As I was pondering this Sunday’s reading from Exodus, I was enjoying a rare afternoon to sit in my backyard garden. It’s the first day off I’ve had in a long while. I decided while I was sitting there to water all the different plants in the hillside garden around the seating area where I like to work. I made sure to fill up the birdbaths while I was at it. Then I just turned on the hose and let it start running down the hill to water all the hostas, ferns, and other plants that dwell under the canopy of trees in our backyard.
After about 10 minutes, suddenly there was great rejoicing in the Land of Birds, and dozens of sparrows, finches, chickadees, and wrens began to wing their way over to wash themselves in the birdbath and in the puddles of water on the ground. One of them even had the temerity to land on the empty birdfeeder, give me the stink eye, rap the base of the empty feeder sharply with its beak a couple times, and then flutter off in a huff, as if to say, “Get up off your duff, and get me some food, woman.”
Never mind that I had generously turned on the hose, which is what had drawn these birds here in the first place. Never mind that I had graciously filled the bird bath and emptied of all the leaves and other junk that accumulated in it. This bird was not satisfied, and he was letting me know it. Meanwhile, a gang of sparrows promptly and joyously splashed out all the water I had placed in the birdbath, and one of them flew to a branch over my head and started to shrilly berate me to refill it.
Are these birds never satisfied?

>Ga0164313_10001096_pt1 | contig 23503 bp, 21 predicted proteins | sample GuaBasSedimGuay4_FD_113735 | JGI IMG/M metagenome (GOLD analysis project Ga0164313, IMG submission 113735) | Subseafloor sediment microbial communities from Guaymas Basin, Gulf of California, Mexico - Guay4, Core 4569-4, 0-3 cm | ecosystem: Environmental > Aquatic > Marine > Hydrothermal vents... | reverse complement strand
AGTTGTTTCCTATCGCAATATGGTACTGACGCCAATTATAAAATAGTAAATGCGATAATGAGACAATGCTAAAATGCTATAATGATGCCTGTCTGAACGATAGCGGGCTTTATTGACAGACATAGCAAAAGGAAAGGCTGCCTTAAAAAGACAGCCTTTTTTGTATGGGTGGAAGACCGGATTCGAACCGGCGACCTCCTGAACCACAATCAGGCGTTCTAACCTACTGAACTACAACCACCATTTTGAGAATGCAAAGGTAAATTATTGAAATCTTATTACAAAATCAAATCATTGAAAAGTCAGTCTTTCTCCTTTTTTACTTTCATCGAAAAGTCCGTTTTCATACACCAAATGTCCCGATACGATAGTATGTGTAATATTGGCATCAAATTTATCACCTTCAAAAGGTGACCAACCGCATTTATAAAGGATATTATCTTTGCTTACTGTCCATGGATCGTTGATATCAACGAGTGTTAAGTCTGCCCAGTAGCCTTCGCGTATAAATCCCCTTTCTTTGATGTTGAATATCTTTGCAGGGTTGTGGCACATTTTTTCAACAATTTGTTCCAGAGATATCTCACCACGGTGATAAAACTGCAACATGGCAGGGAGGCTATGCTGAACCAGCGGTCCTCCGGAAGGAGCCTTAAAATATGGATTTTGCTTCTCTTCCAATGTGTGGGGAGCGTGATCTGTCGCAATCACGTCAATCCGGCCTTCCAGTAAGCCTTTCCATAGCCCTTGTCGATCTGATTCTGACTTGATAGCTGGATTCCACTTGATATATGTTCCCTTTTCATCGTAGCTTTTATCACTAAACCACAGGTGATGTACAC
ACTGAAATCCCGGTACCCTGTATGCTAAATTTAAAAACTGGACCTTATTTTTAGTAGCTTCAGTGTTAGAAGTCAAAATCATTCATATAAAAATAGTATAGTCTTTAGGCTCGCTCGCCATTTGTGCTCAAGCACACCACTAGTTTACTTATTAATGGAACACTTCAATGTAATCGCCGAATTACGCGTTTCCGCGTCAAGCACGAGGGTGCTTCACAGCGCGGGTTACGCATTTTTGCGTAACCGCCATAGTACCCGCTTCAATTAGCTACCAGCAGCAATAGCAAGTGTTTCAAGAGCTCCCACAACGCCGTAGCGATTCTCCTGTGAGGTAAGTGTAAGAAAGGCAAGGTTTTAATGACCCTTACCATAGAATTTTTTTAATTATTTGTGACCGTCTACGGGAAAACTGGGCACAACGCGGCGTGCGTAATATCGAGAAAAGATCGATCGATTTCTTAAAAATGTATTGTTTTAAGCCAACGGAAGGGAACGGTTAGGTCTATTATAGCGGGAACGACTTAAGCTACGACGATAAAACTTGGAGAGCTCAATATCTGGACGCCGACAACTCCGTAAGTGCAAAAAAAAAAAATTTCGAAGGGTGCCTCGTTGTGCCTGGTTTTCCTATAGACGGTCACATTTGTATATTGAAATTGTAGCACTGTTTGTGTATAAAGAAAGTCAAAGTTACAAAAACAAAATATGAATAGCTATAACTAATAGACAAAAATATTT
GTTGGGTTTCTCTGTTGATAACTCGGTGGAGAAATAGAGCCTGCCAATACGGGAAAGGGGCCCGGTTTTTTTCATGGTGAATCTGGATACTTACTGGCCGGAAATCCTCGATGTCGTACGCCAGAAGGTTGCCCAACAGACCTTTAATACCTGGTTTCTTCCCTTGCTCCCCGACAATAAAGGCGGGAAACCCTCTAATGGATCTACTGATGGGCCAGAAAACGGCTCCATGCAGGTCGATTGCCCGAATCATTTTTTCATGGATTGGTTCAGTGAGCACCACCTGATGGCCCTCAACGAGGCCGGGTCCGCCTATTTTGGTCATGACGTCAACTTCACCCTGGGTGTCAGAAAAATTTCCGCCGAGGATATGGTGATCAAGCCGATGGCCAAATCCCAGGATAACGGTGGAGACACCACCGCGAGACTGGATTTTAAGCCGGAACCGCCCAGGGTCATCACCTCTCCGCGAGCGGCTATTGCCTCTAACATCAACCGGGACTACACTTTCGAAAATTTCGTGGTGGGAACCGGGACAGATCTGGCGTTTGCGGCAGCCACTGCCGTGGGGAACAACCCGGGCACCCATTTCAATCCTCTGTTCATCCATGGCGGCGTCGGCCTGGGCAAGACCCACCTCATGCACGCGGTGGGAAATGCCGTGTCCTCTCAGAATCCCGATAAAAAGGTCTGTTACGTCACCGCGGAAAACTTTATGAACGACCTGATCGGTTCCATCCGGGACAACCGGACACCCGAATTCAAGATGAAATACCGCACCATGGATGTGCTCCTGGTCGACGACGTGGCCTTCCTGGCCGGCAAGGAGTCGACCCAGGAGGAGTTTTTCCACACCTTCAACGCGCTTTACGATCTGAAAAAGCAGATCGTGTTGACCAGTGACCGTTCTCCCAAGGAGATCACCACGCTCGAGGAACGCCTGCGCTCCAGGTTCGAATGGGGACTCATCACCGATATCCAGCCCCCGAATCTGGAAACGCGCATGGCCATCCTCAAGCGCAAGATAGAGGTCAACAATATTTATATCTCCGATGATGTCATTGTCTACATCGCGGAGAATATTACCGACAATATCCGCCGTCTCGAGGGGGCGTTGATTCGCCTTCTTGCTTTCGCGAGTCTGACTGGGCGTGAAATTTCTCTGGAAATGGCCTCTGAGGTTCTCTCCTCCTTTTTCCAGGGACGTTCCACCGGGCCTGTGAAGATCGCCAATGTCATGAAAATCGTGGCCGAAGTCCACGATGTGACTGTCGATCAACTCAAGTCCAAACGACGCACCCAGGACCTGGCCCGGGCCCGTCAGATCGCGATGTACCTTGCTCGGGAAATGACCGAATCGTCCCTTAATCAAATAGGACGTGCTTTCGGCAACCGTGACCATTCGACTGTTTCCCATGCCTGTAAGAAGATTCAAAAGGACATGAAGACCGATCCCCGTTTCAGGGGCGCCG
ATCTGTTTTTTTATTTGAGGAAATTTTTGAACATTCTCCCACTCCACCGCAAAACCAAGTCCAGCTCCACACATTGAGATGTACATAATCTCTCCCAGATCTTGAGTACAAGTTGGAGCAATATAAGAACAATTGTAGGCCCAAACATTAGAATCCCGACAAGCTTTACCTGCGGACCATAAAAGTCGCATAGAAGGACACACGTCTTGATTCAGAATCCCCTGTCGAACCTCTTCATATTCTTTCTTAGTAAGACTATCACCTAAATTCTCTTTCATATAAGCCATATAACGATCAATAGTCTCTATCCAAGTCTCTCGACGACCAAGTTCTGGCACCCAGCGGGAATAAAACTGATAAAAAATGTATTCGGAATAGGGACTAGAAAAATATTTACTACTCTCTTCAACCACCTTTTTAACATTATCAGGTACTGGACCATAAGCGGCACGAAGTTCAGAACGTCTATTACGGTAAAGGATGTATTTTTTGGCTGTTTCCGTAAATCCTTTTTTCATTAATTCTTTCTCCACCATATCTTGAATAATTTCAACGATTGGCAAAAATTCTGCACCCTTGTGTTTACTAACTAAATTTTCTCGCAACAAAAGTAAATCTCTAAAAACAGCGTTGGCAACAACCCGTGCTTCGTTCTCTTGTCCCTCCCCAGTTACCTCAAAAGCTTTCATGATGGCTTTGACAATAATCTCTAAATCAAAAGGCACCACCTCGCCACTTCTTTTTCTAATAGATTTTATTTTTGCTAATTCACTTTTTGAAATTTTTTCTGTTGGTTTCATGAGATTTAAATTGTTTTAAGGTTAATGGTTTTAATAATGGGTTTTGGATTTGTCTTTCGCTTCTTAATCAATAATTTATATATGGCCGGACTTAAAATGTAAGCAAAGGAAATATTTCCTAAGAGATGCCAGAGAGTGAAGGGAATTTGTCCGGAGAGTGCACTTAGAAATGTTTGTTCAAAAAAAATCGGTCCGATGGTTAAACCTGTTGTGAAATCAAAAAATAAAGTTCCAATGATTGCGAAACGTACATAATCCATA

And the answer is: yes, and no. Once I started providing them with birdseed and water, they expect me to keep doing it. The nerve! That’s also the way it is when you help people, sometimes, too. There are some people in the world who, when you get into a relationship with them, it ends up being all about them. No matter how much you give them, they always want more. No matter how much you give them, they’re never grateful. They never seem to stop and think, “Okay, that’s enough.”
The Israelites are the same way. Over and over again, they claim to long for their days of slavery in Egypt over freedom in the wilderness. The more the going gets tough out in the Sinai peninsula, the more rosy their memories of their time in Egypt becomes.
Forgotten is the groaning that they raised up to God—groaning so loud that God could not ignore it. Nope, just like infants, the minute their tummies grumble or their mouths get dry, they turn and bite the hand that feeds them. Last week we saw God provide them with meat and bread, manna and quail that fell from the sky, and all the Israelites had to do was go and pick it up. Today, it’s water—or, specifically, the perceived lack of it. Gripe, gripe, gripe. Complain, complain, complain. I think that’s one of the reasons why, although it did them very little credit, the ancient Israelites liked to tell this story on themselves– one of the side purposes was probably to explain just why they complained so much, as all of us do.